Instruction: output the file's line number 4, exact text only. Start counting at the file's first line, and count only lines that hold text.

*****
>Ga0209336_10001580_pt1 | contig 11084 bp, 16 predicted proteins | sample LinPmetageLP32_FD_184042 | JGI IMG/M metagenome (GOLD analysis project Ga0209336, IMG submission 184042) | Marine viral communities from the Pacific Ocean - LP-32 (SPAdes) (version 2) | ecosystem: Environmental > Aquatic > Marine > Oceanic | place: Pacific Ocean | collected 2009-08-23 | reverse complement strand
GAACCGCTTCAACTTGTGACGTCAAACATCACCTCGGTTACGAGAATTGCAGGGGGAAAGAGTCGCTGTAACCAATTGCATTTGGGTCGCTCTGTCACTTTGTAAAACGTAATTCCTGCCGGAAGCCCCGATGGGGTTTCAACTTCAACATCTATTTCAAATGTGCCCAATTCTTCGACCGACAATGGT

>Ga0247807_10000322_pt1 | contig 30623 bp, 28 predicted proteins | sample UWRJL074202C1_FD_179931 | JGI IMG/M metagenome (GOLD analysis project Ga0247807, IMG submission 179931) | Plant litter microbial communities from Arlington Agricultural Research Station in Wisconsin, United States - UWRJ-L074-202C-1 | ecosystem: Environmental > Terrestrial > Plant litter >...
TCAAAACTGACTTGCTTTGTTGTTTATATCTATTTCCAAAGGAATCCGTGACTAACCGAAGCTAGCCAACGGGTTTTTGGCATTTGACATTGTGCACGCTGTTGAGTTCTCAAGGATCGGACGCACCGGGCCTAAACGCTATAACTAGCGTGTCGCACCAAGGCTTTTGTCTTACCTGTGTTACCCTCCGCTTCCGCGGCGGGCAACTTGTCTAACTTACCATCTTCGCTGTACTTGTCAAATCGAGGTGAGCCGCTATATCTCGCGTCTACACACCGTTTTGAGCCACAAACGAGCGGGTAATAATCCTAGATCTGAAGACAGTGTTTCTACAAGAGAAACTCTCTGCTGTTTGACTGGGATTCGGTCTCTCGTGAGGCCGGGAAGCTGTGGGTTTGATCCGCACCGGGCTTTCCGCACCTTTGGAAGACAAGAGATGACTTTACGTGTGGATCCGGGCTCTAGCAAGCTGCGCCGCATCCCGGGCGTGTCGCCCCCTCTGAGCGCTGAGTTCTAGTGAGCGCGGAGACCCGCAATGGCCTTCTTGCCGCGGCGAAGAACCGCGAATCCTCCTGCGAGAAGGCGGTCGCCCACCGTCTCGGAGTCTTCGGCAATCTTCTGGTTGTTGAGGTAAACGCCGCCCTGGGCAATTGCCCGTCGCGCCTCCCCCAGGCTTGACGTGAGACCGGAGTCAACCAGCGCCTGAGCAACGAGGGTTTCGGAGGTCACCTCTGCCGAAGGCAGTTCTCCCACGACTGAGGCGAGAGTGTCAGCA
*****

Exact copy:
TCAAAACTGACTTGCTTTGTTGTTTATATCTATTTCCAAAGGAATCCGTGACTAACCGAAGCTAGCCAACGGGTTTTTGGCATTTGACATTGTGCACGCTGTTGAGTTCTCAAGGATCGGACGCACCGGGCCTAAACGCTATAACTAGCGTGTCGCACCAAGGCTTTTGTCTTACCTGTGTTACCCTCCGCTTCCGCGGCGGGCAACTTGTCTAACTTACCATCTTCGCTGTACTTGTCAAATCGAGGTGAGCCGCTATATCTCGCGTCTACACACCGTTTTGAGCCACAAACGAGCGGGTAATAATCCTAGATCTGAAGACAGTGTTTCTACAAGAGAAACTCTCTGCTGTTTGACTGGGATTCGGTCTCTCGTGAGGCCGGGAAGCTGTGGGTTTGATCCGCACCGGGCTTTCCGCACCTTTGGAAGACAAGAGATGACTTTACGTGTGGATCCGGGCTCTAGCAAGCTGCGCCGCATCCCGGGCGTGTCGCCCCCTCTGAGCGCTGAGTTCTAGTGAGCGCGGAGACCCGCAATGGCCTTCTTGCCGCGGCGAAGAACCGCGAATCCTCCTGCGAGAAGGCGGTCGCCCACCGTCTCGGAGTCTTCGGCAATCTTCTGGTTGTTGAGGTAAACGCCGCCCTGGGCAATTGCCCGTCGCGCCTCCCCCAGGCTTGACGTGAGACCGGAGTCAACCAGCGCCTGAGCAACGAGGGTTTCGGAGGTCACCTCTGCCGAAGGCAGTTCTCCCACGACTGAGGCGAGAGTGTCAGCA